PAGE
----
A flower's job is to make seeds, which my daughter learned from Ruth Heller's book The Reason for A Flower.

Impatiens make seed pods that pop open when you touch them, and for this reason, they are nicknamed Touch-Me-Nots.

Saturday, October 24, 2015

Nature Study: Bees

Earlier this month at the Fresno Fair, I got a lesson from a beekeeper (not the one pictured above) at the bee booth in the agriculture building. Bees are fascinating.

If you're a Charlotte Mason homeschooler, you've probably read the bee section of Anna Botsford Comstock's A Handbook of Nature Study, but I'm telling you, Comstock does not do the bee justice.

Each hive has one queen bee. (Below is my daughter looking at the queen. She had a white dot on her, and she was surrounded by worker bees, grooming her.)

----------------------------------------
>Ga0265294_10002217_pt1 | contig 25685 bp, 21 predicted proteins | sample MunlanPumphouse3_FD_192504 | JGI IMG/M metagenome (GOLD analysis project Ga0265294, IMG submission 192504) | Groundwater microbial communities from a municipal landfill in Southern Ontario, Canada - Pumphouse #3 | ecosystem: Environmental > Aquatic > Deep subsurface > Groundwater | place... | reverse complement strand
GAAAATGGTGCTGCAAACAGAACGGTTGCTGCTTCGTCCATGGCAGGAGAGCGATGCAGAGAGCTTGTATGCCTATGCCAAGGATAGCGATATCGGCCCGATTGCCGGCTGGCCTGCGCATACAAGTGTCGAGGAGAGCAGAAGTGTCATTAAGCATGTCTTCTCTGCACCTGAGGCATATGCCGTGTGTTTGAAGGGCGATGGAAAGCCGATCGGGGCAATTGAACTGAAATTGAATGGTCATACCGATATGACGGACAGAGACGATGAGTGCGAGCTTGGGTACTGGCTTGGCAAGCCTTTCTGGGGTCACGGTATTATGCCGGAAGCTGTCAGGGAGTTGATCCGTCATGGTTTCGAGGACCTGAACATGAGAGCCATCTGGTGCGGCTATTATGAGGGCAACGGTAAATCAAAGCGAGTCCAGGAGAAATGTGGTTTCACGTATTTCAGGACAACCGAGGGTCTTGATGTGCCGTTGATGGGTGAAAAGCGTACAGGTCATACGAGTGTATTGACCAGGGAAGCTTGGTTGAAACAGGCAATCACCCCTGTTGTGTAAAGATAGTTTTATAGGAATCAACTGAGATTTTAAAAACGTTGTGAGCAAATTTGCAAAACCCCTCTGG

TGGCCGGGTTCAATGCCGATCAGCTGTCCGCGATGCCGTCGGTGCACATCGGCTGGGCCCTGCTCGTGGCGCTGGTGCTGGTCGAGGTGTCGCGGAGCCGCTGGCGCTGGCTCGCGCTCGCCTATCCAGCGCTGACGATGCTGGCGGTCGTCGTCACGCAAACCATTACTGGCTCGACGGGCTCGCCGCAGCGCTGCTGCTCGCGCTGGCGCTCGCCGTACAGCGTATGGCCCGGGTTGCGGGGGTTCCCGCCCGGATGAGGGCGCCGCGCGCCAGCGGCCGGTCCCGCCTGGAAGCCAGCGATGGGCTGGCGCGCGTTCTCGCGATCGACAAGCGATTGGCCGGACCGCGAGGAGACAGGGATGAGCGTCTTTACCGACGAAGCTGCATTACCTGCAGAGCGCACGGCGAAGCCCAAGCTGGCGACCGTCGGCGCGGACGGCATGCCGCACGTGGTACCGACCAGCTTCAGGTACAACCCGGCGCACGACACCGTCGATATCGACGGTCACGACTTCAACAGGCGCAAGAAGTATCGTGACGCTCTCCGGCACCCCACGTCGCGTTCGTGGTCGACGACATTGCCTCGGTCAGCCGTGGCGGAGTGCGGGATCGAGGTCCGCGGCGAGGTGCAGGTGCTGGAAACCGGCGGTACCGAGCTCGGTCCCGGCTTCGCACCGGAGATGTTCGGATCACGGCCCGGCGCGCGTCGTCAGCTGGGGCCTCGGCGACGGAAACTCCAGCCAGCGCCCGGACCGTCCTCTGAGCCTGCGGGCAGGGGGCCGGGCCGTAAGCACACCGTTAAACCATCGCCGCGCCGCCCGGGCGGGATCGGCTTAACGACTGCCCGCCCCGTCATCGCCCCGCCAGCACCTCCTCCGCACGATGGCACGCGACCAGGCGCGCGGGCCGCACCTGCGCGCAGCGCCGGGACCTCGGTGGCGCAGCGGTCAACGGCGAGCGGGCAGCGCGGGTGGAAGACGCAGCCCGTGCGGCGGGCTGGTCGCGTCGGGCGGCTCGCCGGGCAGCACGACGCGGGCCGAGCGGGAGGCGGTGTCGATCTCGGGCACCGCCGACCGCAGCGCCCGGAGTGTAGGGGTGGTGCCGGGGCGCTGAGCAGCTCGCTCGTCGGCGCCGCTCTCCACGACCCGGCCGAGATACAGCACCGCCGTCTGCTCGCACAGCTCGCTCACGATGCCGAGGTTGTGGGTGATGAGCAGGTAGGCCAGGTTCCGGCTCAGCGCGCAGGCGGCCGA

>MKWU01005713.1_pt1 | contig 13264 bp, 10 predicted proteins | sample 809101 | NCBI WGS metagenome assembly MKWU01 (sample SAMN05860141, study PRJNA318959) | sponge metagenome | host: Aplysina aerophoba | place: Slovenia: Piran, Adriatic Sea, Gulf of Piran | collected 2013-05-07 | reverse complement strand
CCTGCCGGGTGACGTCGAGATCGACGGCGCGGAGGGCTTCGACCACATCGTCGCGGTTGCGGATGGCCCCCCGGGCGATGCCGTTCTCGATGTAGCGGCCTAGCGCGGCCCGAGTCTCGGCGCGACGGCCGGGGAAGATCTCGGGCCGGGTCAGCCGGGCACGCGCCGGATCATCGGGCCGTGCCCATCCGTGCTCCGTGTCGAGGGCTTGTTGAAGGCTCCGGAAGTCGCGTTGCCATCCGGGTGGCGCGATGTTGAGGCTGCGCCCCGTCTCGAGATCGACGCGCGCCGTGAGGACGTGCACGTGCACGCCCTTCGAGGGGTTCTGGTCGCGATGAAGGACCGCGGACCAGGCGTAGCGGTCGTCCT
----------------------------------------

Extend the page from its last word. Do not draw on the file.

The queen is the only fertile female in the hive.

All of the worker bees are female, but they're sterile. The females are the ones that gather nectar and pollen, and females born in summer have a much shorter life span than females born in winter. In winter, fewer plants flower, but in summer, there is an abundance of pollen, so the females work themselves to death, dying with tattered wings.

Male bees are drones, and their job is mating with the queen. Bees mate when it's over 70 degrees Fahrenheit, so in winter, males are useless to a hive. They physically can't do anything but procreate. They don't have a proboscis suitable for gathering nectar and they don't have a stinger to defend the colony. Instead of letting them hang around, eating up all of the hive's resources, females pull them out of the hive and pull their little bee belongings out after them.

(Male bees die after mating. Click here to find out why. Ouch.)

This is what a beehive looks like in nature: